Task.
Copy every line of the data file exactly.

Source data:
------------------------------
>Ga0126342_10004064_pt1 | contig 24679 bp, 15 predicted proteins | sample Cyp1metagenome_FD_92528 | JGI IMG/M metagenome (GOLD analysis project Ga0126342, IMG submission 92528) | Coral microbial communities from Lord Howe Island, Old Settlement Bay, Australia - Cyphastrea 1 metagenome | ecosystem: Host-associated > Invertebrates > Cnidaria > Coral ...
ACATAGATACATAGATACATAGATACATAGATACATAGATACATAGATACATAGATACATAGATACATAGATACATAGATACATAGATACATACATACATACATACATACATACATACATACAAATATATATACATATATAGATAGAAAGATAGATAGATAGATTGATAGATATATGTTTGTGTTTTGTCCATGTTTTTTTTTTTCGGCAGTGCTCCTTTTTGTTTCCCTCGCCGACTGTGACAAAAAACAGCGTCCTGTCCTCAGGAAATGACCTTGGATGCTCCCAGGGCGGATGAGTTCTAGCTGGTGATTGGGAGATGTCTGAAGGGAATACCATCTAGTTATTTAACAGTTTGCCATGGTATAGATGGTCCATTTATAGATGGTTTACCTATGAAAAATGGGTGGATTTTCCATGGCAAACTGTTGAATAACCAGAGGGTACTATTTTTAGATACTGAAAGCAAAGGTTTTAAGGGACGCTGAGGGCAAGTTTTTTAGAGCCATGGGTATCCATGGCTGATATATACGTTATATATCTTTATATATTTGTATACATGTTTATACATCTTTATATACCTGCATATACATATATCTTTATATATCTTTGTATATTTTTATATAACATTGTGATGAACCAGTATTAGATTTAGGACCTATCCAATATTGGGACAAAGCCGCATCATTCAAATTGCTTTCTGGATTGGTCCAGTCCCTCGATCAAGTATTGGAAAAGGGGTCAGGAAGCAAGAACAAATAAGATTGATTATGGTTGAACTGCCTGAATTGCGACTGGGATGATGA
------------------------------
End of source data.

>Ga0126342_10004064_pt1 | contig 24679 bp, 15 predicted proteins | sample Cyp1metagenome_FD_92528 | JGI IMG/M metagenome (GOLD analysis project Ga0126342, IMG submission 92528) | Coral microbial communities from Lord Howe Island, Old Settlement Bay, Australia - Cyphastrea 1 metagenome | ecosystem: Host-associated > Invertebrates > Cnidaria > Coral ...
ACATAGATACATAGATACATAGATACATAGATACATAGATACATAGATACATAGATACATAGATACATAGATACATAGATACATAGATACATACATACATACATACATACATACATACATACAAATATATATACATATATAGATAGAAAGATAGATAGATAGATTGATAGATATATGTTTGTGTTTTGTCCATGTTTTTTTTTTTCGGCAGTGCTCCTTTTTGTTTCCCTCGCCGACTGTGACAAAAAACAGCGTCCTGTCCTCAGGAAATGACCTTGGATGCTCCCAGGGCGGATGAGTTCTAGCTGGTGATTGGGAGATGTCTGAAGGGAATACCATCTAGTTATTTAACAGTTTGCCATGGTATAGATGGTCCATTTATAGATGGTTTACCTATGAAAAATGGGTGGATTTTCCATGGCAAACTGTTGAATAACCAGAGGGTACTATTTTTAGATACTGAAAGCAAAGGTTTTAAGGGACGCTGAGGGCAAGTTTTTTAGAGCCATGGGTATCCATGGCTGATATATACGTTATATATCTTTATATATTTGTATACATGTTTATACATCTTTATATACCTGCATATACATATATCTTTATATATCTTTGTATATTTTTATATAACATTGTGATGAACCAGTATTAGATTTAGGACCTATCCAATATTGGGACAAAGCCGCATCATTCAAATTGCTTTCTGGATTGGTCCAGTCCCTCGATCAAGTATTGGAAAAGGGGTCAGGAAGCAAGAACAAATAAGATTGATTATGGTTGAACTGCCTGAATTGCGACTGGGATGATGA